Here are some quotes from Dos Passos' _The Big Money_, which is part 3 of _USA_(1938). The section is entitled "Poor Little Rich Boy," p417-424. I've selected some of the passages which are esp. relevant to Kane. I'm assuming that Mank and /or Welles read it.
What is notable is how DP presents Hearst as someone who mobilized his millions and his powers as a press mogul to advance his political career, and then to advance the movie career of his woman..., and when neither worked out, retreated to his over-stuffed Castle.
Was this a common overview of Hearst's life, or something that DP articulated for the first time? In either event, it makes the Hearst > Kane similarity unmistakable.
Those runtogether words are DP's. Picked up from Joyce, I assume.
When his father asked him what he wanted to do with his life, he said he wanted to run the Examiner which was a moribund sheet in San Francisco which his father had taken over for a bad debt. It didn't seem much to ask. The old man couldn't imagine why Willie wanted the old rag instead of a mine or a ranch, but Mrs Hearst's boy always had his way. Young Hearst went down to the Examiner one day, and turned the office topsy turvy. 419
When there's no news make news. "You furnish the pictures and I'll furnish the way," he's supposed to wire Remington in Havana.
His editorials hammered at malefactors of great wealth, trusts, the G.O.P., Mark Hanna and McKinley so shrilly that when McKinley was assassinated most Republicans in some way considered Hearst responsible for his death. Hearst retorted by renaming the Morning Journal the American and stepping back into the limelight wearing a frockcoat and a tengallon hat, presidential timber, the millionaire candidate of the common man.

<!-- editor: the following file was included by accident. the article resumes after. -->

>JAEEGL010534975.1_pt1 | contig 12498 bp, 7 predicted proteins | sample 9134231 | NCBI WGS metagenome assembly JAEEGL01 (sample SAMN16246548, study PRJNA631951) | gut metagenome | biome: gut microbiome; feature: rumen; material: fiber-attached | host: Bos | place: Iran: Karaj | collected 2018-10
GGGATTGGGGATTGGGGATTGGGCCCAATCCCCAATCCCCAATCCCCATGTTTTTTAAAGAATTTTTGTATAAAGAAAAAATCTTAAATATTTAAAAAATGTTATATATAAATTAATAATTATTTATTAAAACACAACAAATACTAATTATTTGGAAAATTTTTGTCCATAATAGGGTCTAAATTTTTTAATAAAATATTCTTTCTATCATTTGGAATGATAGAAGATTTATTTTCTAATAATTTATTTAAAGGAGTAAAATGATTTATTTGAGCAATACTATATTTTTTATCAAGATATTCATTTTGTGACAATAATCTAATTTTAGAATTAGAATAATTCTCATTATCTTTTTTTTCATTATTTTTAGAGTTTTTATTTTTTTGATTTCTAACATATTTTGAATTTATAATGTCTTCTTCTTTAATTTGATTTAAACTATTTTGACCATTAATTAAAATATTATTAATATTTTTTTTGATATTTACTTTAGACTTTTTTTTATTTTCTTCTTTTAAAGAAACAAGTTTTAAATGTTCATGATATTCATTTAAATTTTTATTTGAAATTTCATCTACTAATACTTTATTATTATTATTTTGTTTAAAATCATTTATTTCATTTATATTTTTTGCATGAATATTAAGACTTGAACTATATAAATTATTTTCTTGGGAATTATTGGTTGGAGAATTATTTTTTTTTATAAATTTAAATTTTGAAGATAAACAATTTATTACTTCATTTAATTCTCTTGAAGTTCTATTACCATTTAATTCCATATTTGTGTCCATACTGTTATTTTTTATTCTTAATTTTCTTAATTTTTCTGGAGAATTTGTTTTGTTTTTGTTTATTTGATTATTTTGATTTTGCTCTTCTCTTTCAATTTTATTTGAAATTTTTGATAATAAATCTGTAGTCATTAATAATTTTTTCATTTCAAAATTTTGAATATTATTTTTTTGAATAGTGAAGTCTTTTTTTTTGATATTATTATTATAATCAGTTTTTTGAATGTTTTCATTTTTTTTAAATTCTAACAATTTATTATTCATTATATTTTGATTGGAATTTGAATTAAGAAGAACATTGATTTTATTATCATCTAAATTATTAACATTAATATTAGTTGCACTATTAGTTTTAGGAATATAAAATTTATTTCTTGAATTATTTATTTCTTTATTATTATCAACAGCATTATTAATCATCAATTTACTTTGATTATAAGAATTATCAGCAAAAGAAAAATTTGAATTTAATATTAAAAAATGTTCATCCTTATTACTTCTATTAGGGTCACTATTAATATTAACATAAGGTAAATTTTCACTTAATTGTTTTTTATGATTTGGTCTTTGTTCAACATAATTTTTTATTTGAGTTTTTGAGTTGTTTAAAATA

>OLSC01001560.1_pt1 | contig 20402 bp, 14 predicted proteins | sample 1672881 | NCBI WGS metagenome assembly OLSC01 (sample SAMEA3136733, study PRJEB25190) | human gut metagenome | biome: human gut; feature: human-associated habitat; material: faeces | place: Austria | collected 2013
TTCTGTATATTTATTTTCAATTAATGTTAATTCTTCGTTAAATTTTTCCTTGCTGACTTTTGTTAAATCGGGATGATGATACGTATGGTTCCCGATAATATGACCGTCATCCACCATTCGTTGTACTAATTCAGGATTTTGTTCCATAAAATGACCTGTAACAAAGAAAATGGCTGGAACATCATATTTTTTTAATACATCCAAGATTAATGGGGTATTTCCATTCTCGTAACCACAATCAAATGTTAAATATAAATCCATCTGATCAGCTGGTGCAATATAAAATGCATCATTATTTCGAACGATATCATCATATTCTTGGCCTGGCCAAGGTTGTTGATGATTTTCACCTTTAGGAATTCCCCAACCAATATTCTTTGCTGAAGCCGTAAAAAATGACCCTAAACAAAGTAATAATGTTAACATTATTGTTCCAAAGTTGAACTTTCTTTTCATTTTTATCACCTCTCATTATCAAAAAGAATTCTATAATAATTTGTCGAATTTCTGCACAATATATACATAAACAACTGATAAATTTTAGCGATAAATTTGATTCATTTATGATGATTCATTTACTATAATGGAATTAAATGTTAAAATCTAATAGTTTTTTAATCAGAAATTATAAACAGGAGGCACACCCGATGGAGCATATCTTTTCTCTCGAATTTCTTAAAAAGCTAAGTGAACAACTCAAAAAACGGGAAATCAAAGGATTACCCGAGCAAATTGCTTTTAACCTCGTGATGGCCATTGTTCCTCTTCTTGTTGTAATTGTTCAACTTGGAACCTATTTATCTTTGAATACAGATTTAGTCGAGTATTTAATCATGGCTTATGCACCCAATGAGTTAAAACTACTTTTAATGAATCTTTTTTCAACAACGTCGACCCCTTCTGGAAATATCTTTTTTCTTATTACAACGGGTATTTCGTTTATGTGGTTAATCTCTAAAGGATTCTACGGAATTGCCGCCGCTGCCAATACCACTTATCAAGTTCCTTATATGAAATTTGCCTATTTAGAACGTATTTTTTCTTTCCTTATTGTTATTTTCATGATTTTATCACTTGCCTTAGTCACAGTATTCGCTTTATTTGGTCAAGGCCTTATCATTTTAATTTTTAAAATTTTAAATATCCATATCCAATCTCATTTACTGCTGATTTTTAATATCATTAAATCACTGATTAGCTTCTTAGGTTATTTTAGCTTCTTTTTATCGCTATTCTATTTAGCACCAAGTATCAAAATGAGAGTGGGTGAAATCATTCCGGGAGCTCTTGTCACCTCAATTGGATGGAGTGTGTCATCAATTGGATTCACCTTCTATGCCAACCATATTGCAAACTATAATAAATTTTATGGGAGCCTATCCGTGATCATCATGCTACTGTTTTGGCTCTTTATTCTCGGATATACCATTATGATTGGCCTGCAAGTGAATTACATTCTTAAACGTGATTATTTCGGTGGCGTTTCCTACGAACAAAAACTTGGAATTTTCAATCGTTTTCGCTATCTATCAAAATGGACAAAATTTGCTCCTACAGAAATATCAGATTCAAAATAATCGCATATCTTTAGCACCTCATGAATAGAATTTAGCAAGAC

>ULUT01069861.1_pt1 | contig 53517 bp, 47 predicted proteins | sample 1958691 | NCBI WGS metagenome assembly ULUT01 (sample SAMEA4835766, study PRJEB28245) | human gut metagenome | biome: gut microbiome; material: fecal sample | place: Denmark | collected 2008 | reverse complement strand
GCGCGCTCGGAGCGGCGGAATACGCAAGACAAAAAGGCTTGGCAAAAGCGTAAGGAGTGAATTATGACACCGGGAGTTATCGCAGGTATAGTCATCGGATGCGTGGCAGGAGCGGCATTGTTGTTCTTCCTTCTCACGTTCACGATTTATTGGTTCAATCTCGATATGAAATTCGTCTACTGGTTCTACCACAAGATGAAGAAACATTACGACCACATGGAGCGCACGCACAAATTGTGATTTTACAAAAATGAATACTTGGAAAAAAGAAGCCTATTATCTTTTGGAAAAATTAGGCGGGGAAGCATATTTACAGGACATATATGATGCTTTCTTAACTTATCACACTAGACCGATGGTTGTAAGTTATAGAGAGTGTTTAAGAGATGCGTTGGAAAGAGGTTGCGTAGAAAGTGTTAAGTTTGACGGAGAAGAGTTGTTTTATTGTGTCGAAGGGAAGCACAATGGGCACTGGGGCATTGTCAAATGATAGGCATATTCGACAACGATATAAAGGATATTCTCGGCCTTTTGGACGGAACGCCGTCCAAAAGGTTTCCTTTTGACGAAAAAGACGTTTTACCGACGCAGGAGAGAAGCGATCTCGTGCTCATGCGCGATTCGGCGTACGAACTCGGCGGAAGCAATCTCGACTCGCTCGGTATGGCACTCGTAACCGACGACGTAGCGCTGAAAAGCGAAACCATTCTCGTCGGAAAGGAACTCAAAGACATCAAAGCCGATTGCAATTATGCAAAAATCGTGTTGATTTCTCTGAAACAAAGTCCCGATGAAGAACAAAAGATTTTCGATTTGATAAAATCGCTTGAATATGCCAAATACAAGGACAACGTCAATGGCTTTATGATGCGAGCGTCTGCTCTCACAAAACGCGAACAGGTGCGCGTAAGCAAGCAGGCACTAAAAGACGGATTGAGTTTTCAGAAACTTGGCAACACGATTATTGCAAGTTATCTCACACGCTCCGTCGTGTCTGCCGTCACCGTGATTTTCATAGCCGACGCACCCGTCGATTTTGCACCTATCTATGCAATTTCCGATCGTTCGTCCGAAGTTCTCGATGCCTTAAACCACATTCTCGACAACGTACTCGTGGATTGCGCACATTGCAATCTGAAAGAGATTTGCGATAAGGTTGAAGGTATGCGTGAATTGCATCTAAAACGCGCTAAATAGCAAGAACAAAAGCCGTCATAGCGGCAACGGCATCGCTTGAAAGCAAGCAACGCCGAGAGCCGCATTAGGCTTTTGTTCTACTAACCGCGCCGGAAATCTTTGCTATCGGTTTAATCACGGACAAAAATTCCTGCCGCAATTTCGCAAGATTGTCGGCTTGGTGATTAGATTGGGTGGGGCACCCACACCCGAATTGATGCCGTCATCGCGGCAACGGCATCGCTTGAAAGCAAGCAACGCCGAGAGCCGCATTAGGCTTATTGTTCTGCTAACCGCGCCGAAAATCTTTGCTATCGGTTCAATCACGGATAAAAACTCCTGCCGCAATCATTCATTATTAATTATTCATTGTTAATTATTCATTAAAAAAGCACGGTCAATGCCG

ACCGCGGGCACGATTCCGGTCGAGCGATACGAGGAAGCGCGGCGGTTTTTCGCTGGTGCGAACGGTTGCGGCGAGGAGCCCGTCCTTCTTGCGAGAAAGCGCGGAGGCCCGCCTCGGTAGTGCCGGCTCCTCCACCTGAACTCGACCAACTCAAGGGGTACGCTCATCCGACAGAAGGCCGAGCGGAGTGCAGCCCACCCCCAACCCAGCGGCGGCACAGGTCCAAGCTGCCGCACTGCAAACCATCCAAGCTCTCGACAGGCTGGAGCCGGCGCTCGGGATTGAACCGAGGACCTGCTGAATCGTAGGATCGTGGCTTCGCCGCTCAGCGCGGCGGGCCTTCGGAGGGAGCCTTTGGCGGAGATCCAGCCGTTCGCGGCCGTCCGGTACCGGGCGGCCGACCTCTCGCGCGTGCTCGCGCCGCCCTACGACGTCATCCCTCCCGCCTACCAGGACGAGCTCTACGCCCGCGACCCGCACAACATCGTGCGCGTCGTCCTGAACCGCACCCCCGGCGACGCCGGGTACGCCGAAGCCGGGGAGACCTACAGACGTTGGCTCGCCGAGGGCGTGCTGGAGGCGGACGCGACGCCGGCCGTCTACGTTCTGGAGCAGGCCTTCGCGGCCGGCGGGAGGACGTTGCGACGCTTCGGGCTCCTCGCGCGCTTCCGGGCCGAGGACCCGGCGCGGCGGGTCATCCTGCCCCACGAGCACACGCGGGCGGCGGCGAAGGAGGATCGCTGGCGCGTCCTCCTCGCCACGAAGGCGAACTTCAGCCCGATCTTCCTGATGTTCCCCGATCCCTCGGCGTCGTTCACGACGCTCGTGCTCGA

["The American" was Mank's original title for CK. Kane being responsible for the presidential assassination was a major plot point in the early drafts, which ends up as a brief bit in the "News on the March" bio.]
In nineteen-eight he was running revelations about Standard Oil, the Archbold letters that proved that the trusts were greasing the palms of the politicians in a big way. He was the candidate of the Independence Party, made up almost exclusively, so his enemies claimed, of Hearst employees.
(His fellowmillionaires felt he was a traitor to his class but when he was taxed with his treason, he answered:
You know, I believe in property, and you know where I stand on personal fortunes, but isn't it better that I should represent in this country the dissatisfied than have somebody else do it who might not have the same real property relations that I may have?)
[I'll be saying more about this esp important passage in another post.]
In spite of spraying hundreds of thousand of dollars into movie-studios he failed to put over his favorite moviestar as America's sweet heart.
And more and more the emperor of newsprint retired to his fief of San Simeon of the Pacific Coast, where he assembled a zoo, continue to dabble in movingpictures, collected warehouses full of tapestries, Mexican saddles, bricabrac, china, brocade, embroidery, old chests of drawers, tables and chair, the loot of dead Europe,
built an Andalusian palace and a Moorish banquethall and there spends his last years amid the relaxing adulations of screenstars, admen, screenwriters, publicitymen, columnists, millionaire editors, a monarch of that new El Dorado...
[NB: "the loot of dead Europe"]
Until he dies the magnificent enlesslyrolling printing presses will pour out print for him, the whirring everywhere projectors will spit images for him,
a spent Caesar grown old with spending...